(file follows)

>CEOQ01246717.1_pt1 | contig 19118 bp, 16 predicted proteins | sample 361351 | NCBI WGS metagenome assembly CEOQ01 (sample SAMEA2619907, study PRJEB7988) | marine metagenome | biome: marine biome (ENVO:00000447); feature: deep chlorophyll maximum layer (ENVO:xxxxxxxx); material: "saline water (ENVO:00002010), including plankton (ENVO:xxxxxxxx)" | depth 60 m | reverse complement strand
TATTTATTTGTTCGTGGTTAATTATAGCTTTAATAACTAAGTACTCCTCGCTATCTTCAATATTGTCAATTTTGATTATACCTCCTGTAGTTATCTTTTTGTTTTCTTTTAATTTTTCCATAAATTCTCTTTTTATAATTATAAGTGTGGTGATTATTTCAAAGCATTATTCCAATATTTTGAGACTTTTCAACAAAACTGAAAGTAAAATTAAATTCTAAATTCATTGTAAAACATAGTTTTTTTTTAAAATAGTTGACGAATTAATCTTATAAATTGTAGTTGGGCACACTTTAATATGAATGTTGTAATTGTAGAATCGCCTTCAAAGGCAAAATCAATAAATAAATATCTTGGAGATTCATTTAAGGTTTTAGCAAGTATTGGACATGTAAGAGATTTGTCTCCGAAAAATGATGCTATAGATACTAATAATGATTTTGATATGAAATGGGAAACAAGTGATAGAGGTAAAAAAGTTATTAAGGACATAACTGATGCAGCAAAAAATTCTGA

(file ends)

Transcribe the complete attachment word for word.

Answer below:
>CEOQ01246717.1_pt1 | contig 19118 bp, 16 predicted proteins | sample 361351 | NCBI WGS metagenome assembly CEOQ01 (sample SAMEA2619907, study PRJEB7988) | marine metagenome | biome: marine biome (ENVO:00000447); feature: deep chlorophyll maximum layer (ENVO:xxxxxxxx); material: "saline water (ENVO:00002010), including plankton (ENVO:xxxxxxxx)" | depth 60 m | reverse complement strand
TATTTATTTGTTCGTGGTTAATTATAGCTTTAATAACTAAGTACTCCTCGCTATCTTCAATATTGTCAATTTTGATTATACCTCCTGTAGTTATCTTTTTGTTTTCTTTTAATTTTTCCATAAATTCTCTTTTTATAATTATAAGTGTGGTGATTATTTCAAAGCATTATTCCAATATTTTGAGACTTTTCAACAAAACTGAAAGTAAAATTAAATTCTAAATTCATTGTAAAACATAGTTTTTTTTTAAAATAGTTGACGAATTAATCTTATAAATTGTAGTTGGGCACACTTTAATATGAATGTTGTAATTGTAGAATCGCCTTCAAAGGCAAAATCAATAAATAAATATCTTGGAGATTCATTTAAGGTTTTAGCAAGTATTGGACATGTAAGAGATTTGTCTCCGAAAAATGATGCTATAGATACTAATAATGATTTTGATATGAAATGGGAAACAAGTGATAGAGGTAAAAAAGTTATTAAGGACATAACTGATGCAGCAAAAAATTCTGA